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What is Adverse possessions or possessory possession?
Adverse possession is when a person gains title to a property if they have remained in that same property for a certain amount of time.
A person or persons who has occupied the Land for the prescribed amount of time, in certain circumstances can prevent the true owner from reclaiming the Land.
Length of time required to claim title
In order for a person to successfully claim title to a property over the true owner, and extinguishing their title at the same token, a person must gain uninterrupted possession of a property for 12 years or longer in Queensland and New South Wales.
In Victoria for a person to be successful in their claim of adverse possession, they must have stayed at the one place for 15 years or more.
A person in New South Wales can potentially make a claim for Crown land through adverse possession if they have lived in the same place for 30 years.
How is adverse possessions proved?
The claimant must have evidence of occupation and possession.
Adverse possession means not a mere occupation but also actual physical possession in an open and peaceful manner, without consent of the original owner.
The claimant will need to be able to prove to the Titles Office in the State of jurisdiction that they have occupied the land for the entire period of time required.
If there is any form of permission (such as a license, lease, or agreement to use the land), adverse possession cannot be claimed because it will be clear that the owner never intended to pass over ownership.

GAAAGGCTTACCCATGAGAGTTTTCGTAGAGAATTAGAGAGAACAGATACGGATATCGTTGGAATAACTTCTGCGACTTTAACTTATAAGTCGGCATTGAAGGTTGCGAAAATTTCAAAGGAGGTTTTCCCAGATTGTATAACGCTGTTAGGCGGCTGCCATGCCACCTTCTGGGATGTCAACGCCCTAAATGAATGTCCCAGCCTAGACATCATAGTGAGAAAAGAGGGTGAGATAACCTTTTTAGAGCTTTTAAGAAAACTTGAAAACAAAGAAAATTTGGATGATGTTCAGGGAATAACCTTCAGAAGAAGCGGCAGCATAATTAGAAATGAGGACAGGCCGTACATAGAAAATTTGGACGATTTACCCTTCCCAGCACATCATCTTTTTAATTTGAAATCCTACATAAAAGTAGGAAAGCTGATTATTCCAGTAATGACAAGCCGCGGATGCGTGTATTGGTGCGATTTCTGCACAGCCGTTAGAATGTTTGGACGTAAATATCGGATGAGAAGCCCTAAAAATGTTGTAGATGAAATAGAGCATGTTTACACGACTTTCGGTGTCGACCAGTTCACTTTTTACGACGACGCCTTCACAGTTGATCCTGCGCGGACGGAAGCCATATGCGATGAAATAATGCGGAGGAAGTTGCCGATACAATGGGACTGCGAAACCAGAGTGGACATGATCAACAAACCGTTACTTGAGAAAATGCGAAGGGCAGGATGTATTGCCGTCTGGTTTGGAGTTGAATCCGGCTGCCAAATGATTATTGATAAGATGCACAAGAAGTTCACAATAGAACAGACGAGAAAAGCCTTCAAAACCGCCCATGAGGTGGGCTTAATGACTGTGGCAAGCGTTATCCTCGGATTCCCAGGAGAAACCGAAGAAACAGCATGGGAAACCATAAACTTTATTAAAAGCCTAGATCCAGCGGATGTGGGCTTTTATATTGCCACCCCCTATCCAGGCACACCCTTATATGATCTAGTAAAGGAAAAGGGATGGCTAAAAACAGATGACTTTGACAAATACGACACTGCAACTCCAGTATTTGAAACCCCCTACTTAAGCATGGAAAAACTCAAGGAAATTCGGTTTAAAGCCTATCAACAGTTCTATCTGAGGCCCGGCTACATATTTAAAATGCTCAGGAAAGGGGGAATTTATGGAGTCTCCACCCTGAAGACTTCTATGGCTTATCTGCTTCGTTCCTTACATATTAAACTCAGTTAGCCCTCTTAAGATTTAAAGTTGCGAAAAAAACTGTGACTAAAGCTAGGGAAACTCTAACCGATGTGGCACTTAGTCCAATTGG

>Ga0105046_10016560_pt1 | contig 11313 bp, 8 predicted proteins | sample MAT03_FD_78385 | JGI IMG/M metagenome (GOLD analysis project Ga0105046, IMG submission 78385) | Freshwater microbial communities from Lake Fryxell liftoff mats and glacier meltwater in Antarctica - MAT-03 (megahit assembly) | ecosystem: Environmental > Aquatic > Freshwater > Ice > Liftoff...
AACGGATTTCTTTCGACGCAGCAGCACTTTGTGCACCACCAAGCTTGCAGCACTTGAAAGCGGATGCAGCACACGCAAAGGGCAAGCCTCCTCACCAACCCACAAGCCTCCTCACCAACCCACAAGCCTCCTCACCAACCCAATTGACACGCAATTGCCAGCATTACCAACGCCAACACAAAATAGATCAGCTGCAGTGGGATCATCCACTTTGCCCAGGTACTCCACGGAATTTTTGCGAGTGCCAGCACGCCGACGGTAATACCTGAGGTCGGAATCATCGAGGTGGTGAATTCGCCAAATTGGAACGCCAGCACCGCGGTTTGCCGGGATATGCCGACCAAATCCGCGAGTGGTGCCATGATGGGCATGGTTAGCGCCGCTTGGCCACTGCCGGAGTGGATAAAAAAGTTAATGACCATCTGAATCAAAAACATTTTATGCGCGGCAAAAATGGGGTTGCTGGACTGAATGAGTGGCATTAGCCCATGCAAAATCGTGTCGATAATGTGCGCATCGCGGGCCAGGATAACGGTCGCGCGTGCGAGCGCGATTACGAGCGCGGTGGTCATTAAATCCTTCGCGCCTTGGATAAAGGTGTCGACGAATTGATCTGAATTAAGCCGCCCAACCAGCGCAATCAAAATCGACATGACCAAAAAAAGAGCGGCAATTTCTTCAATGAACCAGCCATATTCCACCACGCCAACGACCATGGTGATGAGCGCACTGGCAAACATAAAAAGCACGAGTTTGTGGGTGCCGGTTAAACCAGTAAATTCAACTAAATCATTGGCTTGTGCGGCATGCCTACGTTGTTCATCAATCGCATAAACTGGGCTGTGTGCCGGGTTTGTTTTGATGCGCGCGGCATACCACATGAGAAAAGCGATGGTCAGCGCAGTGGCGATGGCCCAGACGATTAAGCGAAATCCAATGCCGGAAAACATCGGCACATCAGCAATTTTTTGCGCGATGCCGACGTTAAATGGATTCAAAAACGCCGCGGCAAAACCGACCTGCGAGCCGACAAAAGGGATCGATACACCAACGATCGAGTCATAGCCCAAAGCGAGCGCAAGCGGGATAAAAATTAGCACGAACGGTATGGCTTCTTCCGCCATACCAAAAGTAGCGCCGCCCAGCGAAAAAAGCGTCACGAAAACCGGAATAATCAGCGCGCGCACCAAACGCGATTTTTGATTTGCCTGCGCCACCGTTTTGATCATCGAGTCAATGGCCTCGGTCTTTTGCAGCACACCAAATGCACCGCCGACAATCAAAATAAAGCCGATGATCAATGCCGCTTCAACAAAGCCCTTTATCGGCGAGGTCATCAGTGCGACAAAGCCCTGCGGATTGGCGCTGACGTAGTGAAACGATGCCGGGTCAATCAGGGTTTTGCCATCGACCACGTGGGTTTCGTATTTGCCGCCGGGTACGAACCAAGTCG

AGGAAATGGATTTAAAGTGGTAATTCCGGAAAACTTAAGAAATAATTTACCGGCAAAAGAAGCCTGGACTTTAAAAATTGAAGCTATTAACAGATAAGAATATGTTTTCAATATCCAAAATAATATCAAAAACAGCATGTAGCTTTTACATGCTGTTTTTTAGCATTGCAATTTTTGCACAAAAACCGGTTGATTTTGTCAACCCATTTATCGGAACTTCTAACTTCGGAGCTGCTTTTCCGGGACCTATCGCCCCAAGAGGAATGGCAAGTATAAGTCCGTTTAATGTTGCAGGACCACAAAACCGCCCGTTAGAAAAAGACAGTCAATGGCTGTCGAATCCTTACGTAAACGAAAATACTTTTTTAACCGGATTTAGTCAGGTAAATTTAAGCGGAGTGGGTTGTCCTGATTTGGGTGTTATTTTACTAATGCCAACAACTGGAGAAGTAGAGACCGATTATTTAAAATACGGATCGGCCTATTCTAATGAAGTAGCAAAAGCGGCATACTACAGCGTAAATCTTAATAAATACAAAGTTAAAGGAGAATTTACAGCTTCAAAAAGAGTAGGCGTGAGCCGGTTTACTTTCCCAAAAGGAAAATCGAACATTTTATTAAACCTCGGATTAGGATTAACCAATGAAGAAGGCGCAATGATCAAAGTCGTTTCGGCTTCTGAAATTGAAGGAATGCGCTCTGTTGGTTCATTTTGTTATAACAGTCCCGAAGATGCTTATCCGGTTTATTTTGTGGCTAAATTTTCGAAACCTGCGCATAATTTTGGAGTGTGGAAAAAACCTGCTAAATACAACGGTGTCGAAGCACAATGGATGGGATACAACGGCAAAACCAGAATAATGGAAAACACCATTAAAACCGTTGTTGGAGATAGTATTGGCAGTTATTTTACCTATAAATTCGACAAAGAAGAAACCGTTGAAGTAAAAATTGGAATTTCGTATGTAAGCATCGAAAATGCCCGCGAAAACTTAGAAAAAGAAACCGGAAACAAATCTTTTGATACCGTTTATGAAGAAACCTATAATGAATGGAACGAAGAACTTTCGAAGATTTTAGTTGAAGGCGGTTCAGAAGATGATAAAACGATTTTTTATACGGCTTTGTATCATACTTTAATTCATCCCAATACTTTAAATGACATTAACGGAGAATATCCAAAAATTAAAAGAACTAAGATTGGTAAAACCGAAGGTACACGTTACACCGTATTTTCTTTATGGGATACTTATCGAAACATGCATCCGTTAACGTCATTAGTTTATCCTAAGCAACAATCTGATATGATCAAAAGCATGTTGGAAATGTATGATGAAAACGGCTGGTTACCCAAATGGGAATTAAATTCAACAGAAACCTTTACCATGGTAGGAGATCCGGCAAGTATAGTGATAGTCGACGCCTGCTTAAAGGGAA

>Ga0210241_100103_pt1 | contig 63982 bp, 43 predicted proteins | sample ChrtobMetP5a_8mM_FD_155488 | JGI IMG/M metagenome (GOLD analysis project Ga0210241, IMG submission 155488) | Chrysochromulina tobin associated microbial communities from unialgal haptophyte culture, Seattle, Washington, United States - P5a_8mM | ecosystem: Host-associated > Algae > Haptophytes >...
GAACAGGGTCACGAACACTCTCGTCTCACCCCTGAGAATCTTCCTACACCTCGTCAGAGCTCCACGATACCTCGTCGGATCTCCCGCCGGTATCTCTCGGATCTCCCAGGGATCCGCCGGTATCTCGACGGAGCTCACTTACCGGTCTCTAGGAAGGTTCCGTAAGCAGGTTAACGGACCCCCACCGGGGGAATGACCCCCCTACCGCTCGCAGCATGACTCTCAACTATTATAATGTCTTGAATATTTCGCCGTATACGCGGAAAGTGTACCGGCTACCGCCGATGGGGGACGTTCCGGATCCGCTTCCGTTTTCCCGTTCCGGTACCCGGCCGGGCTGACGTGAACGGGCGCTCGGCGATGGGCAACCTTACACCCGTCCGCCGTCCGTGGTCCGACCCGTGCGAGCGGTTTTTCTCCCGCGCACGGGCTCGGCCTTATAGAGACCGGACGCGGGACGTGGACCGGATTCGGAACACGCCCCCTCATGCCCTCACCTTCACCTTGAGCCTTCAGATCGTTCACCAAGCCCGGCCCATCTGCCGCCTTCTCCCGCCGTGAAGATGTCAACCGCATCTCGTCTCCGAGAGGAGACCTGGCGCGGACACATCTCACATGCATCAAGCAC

Who can claim adverse possession?
Anyone who is prepared to take possession of a vacant property or land subject to meeting all the requirements of the Laws of the State of jurisdiction.
If you were intending to attempt this seek advice from a property Lawyer as gaining adverse possession isn’t an easy process and few people will gain land through this method.
The law and squatters
Under the Limitations Act 1969 in NSW, a claim of adverse possession can be made against an owner after living in the property unobstructed for a period of 12 years.
This is an interesting law also known as “squatter’s rights”.
Squatters are not tenants.
Squatters occupy premises without the consent of the person who is legally in possession (typically the owner).
That’s why property owners want them occupied by legal tenants as a property that has been unoccupied for some time has the potential to be claimed by a squatter.
This could happen in the case of a deceased estate that may be in litigation for some years because of claims against the Will or no Will existing and the relatives do not have the right to take possession and have to leave the property empty until the estate is resolved
Garth Brown’s Comments
Adverse Possession was recently bought to the fore when a Sydney squatter made news because he is attempting to claim legal ownership of a million-dollar terrace by citing a historic tenancy law using an arcane real estate law.
Whether or not this squatter will be successful remains to be seen but it highlights the dilemma faced by property owners with unoccupied premises (as outlined in the above paragraph), as squatting has become a way of life for a growing number of people and it can be very difficult and expensive evicting them.
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